Don't want to miss anything at this year's Jackson County Fair? There's an app for that.

Don't want to miss anything at this year's Jackson County Fair? There's an app for that.

Soon, anyway.

Designed by Ashland's Project A and awaiting approval from the Apple App Store, the app should be available while the fair runs July 15-20 at The Expo in Central Point.

The app will include daily weather forecasts, a planning calendar with alerts to certain events, the ability to rate vendors and performances, and a camera program that can put a digital frame around a photo.

"We wanted to make it the best iPhone app ever for a county fair, state fair or even music festivals," said Project A owner Jim Teece. "I'm pretty proud of it."

Teece, who serves on the Jackson County Fair Board, donated the time and resources to build the free app. An estimate of what it would have cost to build was not available, but he believes it would have been "significant."

"I know it's a very innovative thing he's created," said Fair Board President Chris Smith. "It's going to be extraordinary."

The release of the app will be somewhat of a test to see whether fairgoers use it, Teece said. He added that its design is modeled, in part, after large music festivals such as the Coachella Valley Art and Music Festival in Southern California and others that have their own apps to navigate acts and see schedules.

"I'm really trying to create a more festival-like experience," he said.

A key function of the app is planning. It's designed so users can tag all events and shows they want to attend, which adds them to a calendar.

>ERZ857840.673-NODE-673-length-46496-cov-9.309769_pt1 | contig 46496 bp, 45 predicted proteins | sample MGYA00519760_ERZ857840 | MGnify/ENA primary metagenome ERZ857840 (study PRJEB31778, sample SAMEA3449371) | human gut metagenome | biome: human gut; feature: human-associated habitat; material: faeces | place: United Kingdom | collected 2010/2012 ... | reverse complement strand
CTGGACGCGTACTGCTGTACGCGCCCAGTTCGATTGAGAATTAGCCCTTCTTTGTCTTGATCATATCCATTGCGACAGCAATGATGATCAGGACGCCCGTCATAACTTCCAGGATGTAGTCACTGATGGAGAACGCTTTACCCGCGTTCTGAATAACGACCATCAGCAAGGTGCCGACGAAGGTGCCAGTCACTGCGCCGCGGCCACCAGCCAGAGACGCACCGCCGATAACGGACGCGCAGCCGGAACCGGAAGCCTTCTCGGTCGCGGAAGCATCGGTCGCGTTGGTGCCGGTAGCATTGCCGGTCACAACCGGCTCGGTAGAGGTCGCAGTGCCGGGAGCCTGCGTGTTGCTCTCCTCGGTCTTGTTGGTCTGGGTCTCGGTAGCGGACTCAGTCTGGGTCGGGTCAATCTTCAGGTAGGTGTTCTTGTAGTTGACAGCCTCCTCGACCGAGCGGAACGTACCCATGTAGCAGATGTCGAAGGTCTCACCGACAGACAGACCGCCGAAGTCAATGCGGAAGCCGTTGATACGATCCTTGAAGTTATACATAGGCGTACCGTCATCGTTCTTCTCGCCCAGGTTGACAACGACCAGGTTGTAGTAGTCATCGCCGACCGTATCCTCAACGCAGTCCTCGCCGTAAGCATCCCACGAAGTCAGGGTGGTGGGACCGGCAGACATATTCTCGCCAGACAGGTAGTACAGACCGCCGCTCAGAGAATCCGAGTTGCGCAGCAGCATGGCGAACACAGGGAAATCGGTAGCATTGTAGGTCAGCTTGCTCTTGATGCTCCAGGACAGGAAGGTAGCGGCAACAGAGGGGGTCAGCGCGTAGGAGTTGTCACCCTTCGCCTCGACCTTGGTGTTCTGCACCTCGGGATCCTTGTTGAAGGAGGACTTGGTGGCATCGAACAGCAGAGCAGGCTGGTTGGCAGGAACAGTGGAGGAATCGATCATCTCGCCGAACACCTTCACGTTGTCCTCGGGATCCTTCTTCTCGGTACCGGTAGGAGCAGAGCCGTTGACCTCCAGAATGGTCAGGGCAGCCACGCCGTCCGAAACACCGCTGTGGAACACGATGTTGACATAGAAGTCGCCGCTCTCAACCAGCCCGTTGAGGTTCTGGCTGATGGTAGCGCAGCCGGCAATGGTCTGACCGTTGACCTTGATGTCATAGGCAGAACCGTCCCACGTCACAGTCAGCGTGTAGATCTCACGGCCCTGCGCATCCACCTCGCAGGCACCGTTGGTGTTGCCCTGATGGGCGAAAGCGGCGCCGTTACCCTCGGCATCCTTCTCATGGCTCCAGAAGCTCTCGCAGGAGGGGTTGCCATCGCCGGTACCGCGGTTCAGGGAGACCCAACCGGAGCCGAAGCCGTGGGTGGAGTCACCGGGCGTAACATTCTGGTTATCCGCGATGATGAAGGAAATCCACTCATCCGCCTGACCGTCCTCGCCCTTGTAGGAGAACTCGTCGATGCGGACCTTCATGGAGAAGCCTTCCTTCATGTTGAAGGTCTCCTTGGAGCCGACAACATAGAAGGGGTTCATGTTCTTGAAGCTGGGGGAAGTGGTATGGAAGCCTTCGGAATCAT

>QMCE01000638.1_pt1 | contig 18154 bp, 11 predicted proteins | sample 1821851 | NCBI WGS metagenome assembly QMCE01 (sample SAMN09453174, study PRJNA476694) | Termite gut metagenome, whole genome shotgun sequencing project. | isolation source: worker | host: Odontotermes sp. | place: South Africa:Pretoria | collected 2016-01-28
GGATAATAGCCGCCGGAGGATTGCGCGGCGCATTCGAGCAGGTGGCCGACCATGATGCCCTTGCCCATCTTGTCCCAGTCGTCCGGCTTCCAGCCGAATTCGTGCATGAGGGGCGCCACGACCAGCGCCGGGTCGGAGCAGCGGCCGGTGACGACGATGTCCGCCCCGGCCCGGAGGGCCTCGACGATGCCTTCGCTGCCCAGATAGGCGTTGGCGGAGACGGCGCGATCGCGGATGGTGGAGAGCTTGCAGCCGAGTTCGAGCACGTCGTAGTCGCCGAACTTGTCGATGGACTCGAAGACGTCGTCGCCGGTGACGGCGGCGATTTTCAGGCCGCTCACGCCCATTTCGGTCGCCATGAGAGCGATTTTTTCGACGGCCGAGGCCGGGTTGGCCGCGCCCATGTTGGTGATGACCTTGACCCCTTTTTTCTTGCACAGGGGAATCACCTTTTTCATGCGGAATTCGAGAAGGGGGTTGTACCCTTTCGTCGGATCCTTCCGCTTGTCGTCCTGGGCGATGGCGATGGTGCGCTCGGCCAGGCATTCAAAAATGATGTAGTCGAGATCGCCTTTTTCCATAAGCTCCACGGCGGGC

"Every 4-H event, every vendor that's there, you're able to flag them," Teece said. "You're kind of building your own itinerary."

Project A recently took on a Jackson County Fair website redesign to make the site more smartphone-friendly. The changes to came after Teece viewed Web traffic and saw a majority of users accessed it from mobile devices.

The digital upgrades come just a few months after Jackson County's Board of Commissioners decided to stop funneling general fund dollars to the facility. In December 2013, the board tentatively forgave about $300,000 in debt The Expo had accrued since 2011 but said the fair must be self-sustaining moving forward.

The Expo whittled its budget by reducing employee hours and cutting the number of days it was open during the winter months. Fair officials have said they also signed up sponsors in recent months.

"They've tightened their belt, I think, about as much as they can," said Commissioner John Rachor, adding he's been impressed with the recent success of programs such as the Harvest Fair. "I see them slowly coming out of this hole."

Reach reporter Ryan Pfeil at 541-776-4468 or Follow him at